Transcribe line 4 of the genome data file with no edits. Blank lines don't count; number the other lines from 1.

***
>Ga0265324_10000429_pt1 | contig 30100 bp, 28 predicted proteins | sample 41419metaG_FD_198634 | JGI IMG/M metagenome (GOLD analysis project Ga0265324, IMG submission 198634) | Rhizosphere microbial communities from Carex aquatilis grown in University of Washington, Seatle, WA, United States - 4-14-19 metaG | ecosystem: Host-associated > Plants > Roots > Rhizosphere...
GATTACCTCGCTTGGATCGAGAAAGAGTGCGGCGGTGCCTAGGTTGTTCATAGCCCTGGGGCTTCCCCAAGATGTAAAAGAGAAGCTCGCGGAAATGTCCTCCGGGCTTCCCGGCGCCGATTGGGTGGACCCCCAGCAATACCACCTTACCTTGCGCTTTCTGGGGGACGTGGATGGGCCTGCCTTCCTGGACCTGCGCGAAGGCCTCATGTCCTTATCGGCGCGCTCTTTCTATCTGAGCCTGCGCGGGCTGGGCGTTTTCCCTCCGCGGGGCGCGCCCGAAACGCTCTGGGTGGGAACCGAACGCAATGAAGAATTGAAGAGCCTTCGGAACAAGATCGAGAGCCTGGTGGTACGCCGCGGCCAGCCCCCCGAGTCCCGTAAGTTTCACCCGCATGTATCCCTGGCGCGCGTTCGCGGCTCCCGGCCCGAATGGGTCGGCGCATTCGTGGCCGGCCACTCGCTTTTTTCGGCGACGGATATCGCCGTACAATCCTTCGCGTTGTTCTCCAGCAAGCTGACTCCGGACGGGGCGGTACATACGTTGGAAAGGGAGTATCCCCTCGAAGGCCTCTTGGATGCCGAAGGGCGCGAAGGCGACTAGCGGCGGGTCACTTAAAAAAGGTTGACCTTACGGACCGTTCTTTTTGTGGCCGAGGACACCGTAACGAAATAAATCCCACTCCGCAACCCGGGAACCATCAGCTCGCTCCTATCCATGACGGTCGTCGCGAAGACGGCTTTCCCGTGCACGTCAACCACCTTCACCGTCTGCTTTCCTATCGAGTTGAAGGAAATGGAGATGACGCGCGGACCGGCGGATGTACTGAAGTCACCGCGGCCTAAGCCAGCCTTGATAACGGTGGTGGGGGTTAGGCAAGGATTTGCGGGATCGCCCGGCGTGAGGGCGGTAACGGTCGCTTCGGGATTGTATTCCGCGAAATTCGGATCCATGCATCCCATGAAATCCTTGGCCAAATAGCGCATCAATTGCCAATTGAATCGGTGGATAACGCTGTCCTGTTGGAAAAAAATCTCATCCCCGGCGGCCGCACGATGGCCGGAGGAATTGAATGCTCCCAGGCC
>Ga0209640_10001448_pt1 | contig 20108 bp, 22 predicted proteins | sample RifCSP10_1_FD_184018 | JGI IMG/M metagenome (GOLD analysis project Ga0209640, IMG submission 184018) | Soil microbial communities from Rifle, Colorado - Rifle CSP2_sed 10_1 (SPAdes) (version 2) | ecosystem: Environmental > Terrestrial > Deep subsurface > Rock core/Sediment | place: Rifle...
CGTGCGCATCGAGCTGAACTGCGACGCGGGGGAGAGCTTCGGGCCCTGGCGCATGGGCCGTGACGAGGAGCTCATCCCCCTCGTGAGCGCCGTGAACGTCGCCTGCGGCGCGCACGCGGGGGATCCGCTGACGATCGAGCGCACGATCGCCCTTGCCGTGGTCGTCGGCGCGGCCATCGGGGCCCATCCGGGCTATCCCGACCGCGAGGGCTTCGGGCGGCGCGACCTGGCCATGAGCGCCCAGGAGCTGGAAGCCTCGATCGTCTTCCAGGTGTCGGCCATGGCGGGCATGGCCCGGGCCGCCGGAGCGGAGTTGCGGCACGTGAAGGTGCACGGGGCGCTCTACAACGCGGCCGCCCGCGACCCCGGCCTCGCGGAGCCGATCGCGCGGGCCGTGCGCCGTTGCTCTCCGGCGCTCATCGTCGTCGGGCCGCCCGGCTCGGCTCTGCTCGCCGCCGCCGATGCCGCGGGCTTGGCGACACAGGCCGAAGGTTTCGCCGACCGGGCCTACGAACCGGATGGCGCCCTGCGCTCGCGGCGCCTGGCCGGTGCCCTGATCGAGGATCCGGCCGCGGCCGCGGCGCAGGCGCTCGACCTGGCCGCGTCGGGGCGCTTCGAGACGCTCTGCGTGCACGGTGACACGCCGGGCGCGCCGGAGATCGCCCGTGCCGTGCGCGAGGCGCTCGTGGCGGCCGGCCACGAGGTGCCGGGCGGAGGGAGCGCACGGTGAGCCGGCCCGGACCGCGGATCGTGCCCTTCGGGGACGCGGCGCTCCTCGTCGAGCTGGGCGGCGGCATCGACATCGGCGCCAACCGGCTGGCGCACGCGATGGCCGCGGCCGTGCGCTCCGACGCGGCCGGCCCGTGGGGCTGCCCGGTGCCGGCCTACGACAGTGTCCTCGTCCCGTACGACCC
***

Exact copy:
CGTGCGCATCGAGCTGAACTGCGACGCGGGGGAGAGCTTCGGGCCCTGGCGCATGGGCCGTGACGAGGAGCTCATCCCCCTCGTGAGCGCCGTGAACGTCGCCTGCGGCGCGCACGCGGGGGATCCGCTGACGATCGAGCGCACGATCGCCCTTGCCGTGGTCGTCGGCGCGGCCATCGGGGCCCATCCGGGCTATCCCGACCGCGAGGGCTTCGGGCGGCGCGACCTGGCCATGAGCGCCCAGGAGCTGGAAGCCTCGATCGTCTTCCAGGTGTCGGCCATGGCGGGCATGGCCCGGGCCGCCGGAGCGGAGTTGCGGCACGTGAAGGTGCACGGGGCGCTCTACAACGCGGCCGCCCGCGACCCCGGCCTCGCGGAGCCGATCGCGCGGGCCGTGCGCCGTTGCTCTCCGGCGCTCATCGTCGTCGGGCCGCCCGGCTCGGCTCTGCTCGCCGCCGCCGATGCCGCGGGCTTGGCGACACAGGCCGAAGGTTTCGCCGACCGGGCCTACGAACCGGATGGCGCCCTGCGCTCGCGGCGCCTGGCCGGTGCCCTGATCGAGGATCCGGCCGCGGCCGCGGCGCAGGCGCTCGACCTGGCCGCGTCGGGGCGCTTCGAGACGCTCTGCGTGCACGGTGACACGCCGGGCGCGCCGGAGATCGCCCGTGCCGTGCGCGAGGCGCTCGTGGCGGCCGGCCACGAGGTGCCGGGCGGAGGGAGCGCACGGTGAGCCGGCCCGGACCGCGGATCGTGCCCTTCGGGGACGCGGCGCTCCTCGTCGAGCTGGGCGGCGGCATCGACATCGGCGCCAACCGGCTGGCGCACGCGATGGCCGCGGCCGTGCGCTCCGACGCGGCCGGCCCGTGGGGCTGCCCGGTGCCGGCCTACGACAGTGTCCTCGTCCCGTACGACCC